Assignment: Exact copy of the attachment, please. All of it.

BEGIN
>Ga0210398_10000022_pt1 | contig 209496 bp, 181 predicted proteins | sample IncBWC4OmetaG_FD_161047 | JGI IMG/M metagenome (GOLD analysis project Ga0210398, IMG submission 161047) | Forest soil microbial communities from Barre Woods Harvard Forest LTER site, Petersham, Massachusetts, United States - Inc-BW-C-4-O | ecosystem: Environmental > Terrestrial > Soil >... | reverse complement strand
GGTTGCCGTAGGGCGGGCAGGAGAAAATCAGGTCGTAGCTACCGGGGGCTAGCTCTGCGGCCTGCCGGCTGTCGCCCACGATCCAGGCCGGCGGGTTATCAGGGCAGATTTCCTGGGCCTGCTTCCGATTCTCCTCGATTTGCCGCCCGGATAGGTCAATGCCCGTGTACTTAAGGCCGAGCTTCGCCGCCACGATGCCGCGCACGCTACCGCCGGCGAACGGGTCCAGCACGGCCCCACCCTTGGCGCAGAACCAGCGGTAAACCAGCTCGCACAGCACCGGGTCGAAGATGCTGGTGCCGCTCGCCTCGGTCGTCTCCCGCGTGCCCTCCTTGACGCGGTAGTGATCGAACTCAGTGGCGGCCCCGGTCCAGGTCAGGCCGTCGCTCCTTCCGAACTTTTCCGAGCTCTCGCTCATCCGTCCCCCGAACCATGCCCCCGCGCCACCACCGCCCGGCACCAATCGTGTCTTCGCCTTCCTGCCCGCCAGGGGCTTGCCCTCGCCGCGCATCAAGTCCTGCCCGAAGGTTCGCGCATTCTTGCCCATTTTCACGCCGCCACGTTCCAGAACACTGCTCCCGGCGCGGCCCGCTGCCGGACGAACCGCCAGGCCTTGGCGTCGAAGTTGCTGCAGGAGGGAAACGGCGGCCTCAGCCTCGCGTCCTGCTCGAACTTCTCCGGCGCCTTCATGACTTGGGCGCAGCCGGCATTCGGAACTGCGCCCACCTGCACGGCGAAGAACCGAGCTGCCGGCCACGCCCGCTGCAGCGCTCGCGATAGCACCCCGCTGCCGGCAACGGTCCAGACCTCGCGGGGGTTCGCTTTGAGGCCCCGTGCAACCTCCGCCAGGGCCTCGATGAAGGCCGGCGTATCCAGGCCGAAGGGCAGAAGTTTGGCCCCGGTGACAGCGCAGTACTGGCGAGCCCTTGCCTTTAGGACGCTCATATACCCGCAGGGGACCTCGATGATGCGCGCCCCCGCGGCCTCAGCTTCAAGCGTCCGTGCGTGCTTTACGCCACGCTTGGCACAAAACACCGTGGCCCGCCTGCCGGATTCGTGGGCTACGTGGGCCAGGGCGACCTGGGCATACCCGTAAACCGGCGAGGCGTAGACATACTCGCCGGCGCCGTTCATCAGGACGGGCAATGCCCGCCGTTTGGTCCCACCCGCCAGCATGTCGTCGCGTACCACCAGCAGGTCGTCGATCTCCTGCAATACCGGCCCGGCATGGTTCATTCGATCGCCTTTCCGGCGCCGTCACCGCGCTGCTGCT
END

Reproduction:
>Ga0210398_10000022_pt1 | contig 209496 bp, 181 predicted proteins | sample IncBWC4OmetaG_FD_161047 | JGI IMG/M metagenome (GOLD analysis project Ga0210398, IMG submission 161047) | Forest soil microbial communities from Barre Woods Harvard Forest LTER site, Petersham, Massachusetts, United States - Inc-BW-C-4-O | ecosystem: Environmental > Terrestrial > Soil >... | reverse complement strand
GGTTGCCGTAGGGCGGGCAGGAGAAAATCAGGTCGTAGCTACCGGGGGCTAGCTCTGCGGCCTGCCGGCTGTCGCCCACGATCCAGGCCGGCGGGTTATCAGGGCAGATTTCCTGGGCCTGCTTCCGATTCTCCTCGATTTGCCGCCCGGATAGGTCAATGCCCGTGTACTTAAGGCCGAGCTTCGCCGCCACGATGCCGCGCACGCTACCGCCGGCGAACGGGTCCAGCACGGCCCCACCCTTGGCGCAGAACCAGCGGTAAACCAGCTCGCACAGCACCGGGTCGAAGATGCTGGTGCCGCTCGCCTCGGTCGTCTCCCGCGTGCCCTCCTTGACGCGGTAGTGATCGAACTCAGTGGCGGCCCCGGTCCAGGTCAGGCCGTCGCTCCTTCCGAACTTTTCCGAGCTCTCGCTCATCCGTCCCCCGAACCATGCCCCCGCGCCACCACCGCCCGGCACCAATCGTGTCTTCGCCTTCCTGCCCGCCAGGGGCTTGCCCTCGCCGCGCATCAAGTCCTGCCCGAAGGTTCGCGCATTCTTGCCCATTTTCACGCCGCCACGTTCCAGAACACTGCTCCCGGCGCGGCCCGCTGCCGGACGAACCGCCAGGCCTTGGCGTCGAAGTTGCTGCAGGAGGGAAACGGCGGCCTCAGCCTCGCGTCCTGCTCGAACTTCTCCGGCGCCTTCATGACTTGGGCGCAGCCGGCATTCGGAACTGCGCCCACCTGCACGGCGAAGAACCGAGCTGCCGGCCACGCCCGCTGCAGCGCTCGCGATAGCACCCCGCTGCCGGCAACGGTCCAGACCTCGCGGGGGTTCGCTTTGAGGCCCCGTGCAACCTCCGCCAGGGCCTCGATGAAGGCCGGCGTATCCAGGCCGAAGGGCAGAAGTTTGGCCCCGGTGACAGCGCAGTACTGGCGAGCCCTTGCCTTTAGGACGCTCATATACCCGCAGGGGACCTCGATGATGCGCGCCCCCGCGGCCTCAGCTTCAAGCGTCCGTGCGTGCTTTACGCCACGCTTGGCACAAAACACCGTGGCCCGCCTGCCGGATTCGTGGGCTACGTGGGCCAGGGCGACCTGGGCATACCCGTAAACCGGCGAGGCGTAGACATACTCGCCGGCGCCGTTCATCAGGACGGGCAATGCCCGCCGTTTGGTCCCACCCGCCAGCATGTCGTCGCGTACCACCAGCAGGTCGTCGATCTCCTGCAATACCGGCCCGGCATGGTTCATTCGATCGCCTTTCCGGCGCCGTCACCGCGCTGCTGCT